--- a/src/hugin1/hugin/xrc/data/help_en_EN/HDR.html
+++ b/src/hugin1/hugin/xrc/data/help_en_EN/HDR.html
@@ -29,7 +29,7 @@
 		
 
 		
-		<!-- Head Scripts -->
+		<style media="screen" type="text/css" title="Screen style sheet"> @import url(manual.css); </style>
 		
 				
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@@ -41,7 +41,7 @@
 				<h1 id="firstHeading" class="firstHeading">HDR</h1>
 		<div id="bodyContent">
 			
-			<div id="contentSub"></div>
+			
 												<!-- start content -->
 			<p>HDR means
 high <a href="Dynamic_range.html" title="Dynamic range">Dynamic Range</a>. The term is used to refer to techniques and images that are capable of capturing and reproducing scenes with a high <a href="Dynamic_range.html" title="Dynamic range">dynamic range</a>. 
@@ -49,22 +49,22 @@
 </p>
 <ul><li> <b>Camera</b> limitation: Standard digital cameras can capture at most a <a href="Dynamic_range.html" title="Dynamic range">dynamic range</a> of 1,000:1, which is much less than the dynamic range of most outdoor scenes. This limitation is usually addressed by taking several exposures of the same scene (this is the purpose of the "Automatic Exposure <a href="Bracketing.html" title="Bracketing">Bracketing</a>" function available in many digicams). 
 </li></ul>
-<ul><li> <b>Display</b> limitation: Standard monitors have a rather low dynamic range, around 100:1, which is not even enough to display correctly the <a href="RAW.html" title="RAW">RAW</a> data captured by a standard camera. This limitation is addressed by <a href="Tone_mapping.html" title="Tone mapping">tone mapping</a> or by techniques that directly blend exposures. Exposure Blending can be done either manually in Photoshop, semi-manually with Photoshop actions (see Contrast Blending and Jook Leung's HDR for Dummy) or automatically in specialized software (see Photomatix, FDRTools or pfstools - comparison on HDR compression).
+<ul><li> <b>Display</b> limitation: Standard monitors have a rather low dynamic range, around 100:1, which is not even enough to display correctly the <a href="RAW.html" title="RAW">RAW</a> data captured by a standard camera. This limitation is addressed by <a href="Tone_mapping.html" title="Tone mapping">tone mapping</a> or by techniques that directly blend exposures. Exposure Blending can be done either manually in Photoshop, semi-manually with Photoshop actions (see Contrast Blending<a class="external" href="http://wiki.panotools.org/Contrast_Blending">[*]</a> and Jook Leung's HDR for Dummy<a class="external" href="http://360vr.com/HDRforDummies">[*]</a>) or automatically in specialized software (see Photomatix<a class="external" href="http://wiki.panotools.org/Photomatix">[*]</a>, FDRTools<a class="external" href="http://wiki.panotools.org/FDRTools">[*]</a> or pfstools<a class="external" href="http://wiki.panotools.org/Pfstools">[*]</a> - comparison on HDR compression<a class="external" href="http://wiki.panotools.org/HDR_compression">[*]</a>).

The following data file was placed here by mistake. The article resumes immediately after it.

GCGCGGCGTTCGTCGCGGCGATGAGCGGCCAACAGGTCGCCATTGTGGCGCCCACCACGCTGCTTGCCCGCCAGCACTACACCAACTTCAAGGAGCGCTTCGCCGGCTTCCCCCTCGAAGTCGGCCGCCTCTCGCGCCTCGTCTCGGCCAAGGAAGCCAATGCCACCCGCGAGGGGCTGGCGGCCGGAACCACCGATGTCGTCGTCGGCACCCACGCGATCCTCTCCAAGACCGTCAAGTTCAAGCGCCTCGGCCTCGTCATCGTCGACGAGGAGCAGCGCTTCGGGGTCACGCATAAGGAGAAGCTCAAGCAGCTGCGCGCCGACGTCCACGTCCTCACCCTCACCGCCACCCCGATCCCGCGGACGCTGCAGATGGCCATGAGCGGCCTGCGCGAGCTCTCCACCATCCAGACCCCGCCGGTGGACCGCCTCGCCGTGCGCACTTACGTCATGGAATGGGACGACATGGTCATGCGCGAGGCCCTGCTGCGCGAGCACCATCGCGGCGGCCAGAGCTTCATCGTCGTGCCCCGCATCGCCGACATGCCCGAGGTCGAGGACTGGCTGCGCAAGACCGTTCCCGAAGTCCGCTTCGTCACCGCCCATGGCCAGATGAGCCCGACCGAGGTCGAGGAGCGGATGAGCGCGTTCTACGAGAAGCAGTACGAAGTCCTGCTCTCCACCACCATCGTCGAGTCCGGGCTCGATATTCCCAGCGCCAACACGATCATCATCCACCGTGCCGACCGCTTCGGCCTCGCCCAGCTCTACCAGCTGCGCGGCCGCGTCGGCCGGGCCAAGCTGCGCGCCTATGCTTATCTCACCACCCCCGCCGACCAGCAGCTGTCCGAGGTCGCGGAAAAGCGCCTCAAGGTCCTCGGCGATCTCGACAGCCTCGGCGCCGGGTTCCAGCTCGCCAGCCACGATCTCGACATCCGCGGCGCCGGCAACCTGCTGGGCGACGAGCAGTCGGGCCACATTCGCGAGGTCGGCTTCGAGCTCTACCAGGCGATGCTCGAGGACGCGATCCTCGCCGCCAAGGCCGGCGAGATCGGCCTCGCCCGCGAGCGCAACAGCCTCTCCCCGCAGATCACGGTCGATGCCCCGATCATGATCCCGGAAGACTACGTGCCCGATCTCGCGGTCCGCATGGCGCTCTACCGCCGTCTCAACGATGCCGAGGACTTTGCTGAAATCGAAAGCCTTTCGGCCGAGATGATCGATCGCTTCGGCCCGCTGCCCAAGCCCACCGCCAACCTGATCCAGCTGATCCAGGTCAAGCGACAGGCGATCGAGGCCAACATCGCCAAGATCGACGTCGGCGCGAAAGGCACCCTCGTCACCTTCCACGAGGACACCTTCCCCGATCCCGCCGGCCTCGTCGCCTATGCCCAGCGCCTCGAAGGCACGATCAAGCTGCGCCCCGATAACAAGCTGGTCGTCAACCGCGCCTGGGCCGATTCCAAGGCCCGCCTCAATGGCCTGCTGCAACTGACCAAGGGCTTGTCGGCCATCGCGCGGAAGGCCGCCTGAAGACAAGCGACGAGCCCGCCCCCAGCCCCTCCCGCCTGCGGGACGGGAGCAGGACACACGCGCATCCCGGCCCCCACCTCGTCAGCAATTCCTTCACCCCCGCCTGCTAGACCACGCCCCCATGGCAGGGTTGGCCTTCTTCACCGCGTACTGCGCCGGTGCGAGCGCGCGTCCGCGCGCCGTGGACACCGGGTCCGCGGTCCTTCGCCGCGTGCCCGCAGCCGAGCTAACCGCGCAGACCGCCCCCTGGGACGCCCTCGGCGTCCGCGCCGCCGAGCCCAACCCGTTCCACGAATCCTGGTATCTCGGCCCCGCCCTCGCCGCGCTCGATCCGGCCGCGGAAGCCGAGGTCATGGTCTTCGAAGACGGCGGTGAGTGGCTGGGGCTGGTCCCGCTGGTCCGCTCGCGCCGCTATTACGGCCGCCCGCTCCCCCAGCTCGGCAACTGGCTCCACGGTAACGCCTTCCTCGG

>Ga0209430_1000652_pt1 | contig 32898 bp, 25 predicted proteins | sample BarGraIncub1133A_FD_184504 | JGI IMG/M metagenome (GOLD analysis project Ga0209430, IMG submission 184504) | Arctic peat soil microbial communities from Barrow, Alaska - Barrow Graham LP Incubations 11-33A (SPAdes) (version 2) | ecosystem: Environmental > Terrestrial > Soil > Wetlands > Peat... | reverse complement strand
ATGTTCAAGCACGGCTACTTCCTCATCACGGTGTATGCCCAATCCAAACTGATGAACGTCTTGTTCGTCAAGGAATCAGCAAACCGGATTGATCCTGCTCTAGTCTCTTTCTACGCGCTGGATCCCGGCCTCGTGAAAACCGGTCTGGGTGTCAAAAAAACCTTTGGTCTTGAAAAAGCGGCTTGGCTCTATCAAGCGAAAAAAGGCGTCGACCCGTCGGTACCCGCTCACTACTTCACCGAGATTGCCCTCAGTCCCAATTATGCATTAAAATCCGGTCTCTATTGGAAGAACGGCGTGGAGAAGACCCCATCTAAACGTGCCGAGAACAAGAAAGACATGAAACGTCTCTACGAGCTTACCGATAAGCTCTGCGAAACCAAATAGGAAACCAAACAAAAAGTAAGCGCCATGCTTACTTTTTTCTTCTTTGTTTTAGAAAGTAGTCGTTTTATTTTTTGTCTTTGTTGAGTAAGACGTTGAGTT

</li></ul>
-<p>Both camera and display limitations can be overcome with specialised equipment like the SpheroCam HDR camera and Brightside HDR Display. However, such equipment remains very expensive for the time being. 
+<p>Both camera and display limitations can be overcome with specialised equipment like the SpheroCam HDR<a class="external" href="http://spheron.com/spheron/public/en/hdri_spherocamhdr/hdri_spherocamhdr.php">[*]</a> camera and Brightside HDR Display<a class="external" href="http://www.brightsidetech.com/">[*]</a>. However, such equipment remains very expensive for the time being. 
 </p><p>HDR images are stored in a high bit depth and/or floating point format. There are several HDR formats among them 
 </p>
 <ul><li> .hdr Radiance <a href="RGBE.html" title="RGBE">RGBE</a> format
 </li><li> .tif Floating point <a href="TIFF.html" title="TIFF">TIFF</a>
 </li><li> .pfm Portable floatmap
 </li><li> .float Raw binary floating point
-</li><li> .exr OpenEXR EXR format
+</li><li> .exr OpenEXR EXR<a class="external" href="http://wiki.panotools.org/EXR">[*]</a> format
 </li></ul>
-<p>The <a href="Hugin.html" title="Hugin">hugin</a> panorama tools GUI front end supports stitching both floating point <a href="TIFF.html" title="TIFF">TIFF</a> and
+<p>The <a href="Hugin.html" title="Hugin">hugin</a> panorama tools GUI front end<a class="external" href="http://wiki.panotools.org/GUI_front-ends">[*]</a> supports stitching both floating point <a href="TIFF.html" title="TIFF">TIFF</a> and
 Radiance <a href="RGBE.html" title="RGBE">RGBE</a> HDR images, see the <a href="HDR_workflow_with_hugin.html" title="HDR workflow with hugin">HDR workflow with hugin</a> page for details.  The <a href="Enblend.html" title="Enblend">enblend</a> tool also supports
 blending floating point TIFF HDR data, but not RGBE data yet.
-</p><p>Some more info on HDR is found on wikipedia: w:High dynamic range imaging and the HDR Image FAQ.
-</p><p>Also, see the HDR Software overview
+</p><p>Some more info on HDR is found on wikipedia: w:High dynamic range imaging<a class="external" href="http://www.wikipedia.org/wiki/High_dynamic_range_imaging">[*]</a> and the HDR Image FAQ<a class="external" href="http://www.hdrsoft.com/resources/dri.html">[*]</a>.
+</p><p>Also, see the HDR Software overview<a class="external" href="http://wiki.panotools.org/HDR_Software_overview">[*]</a>
 </p>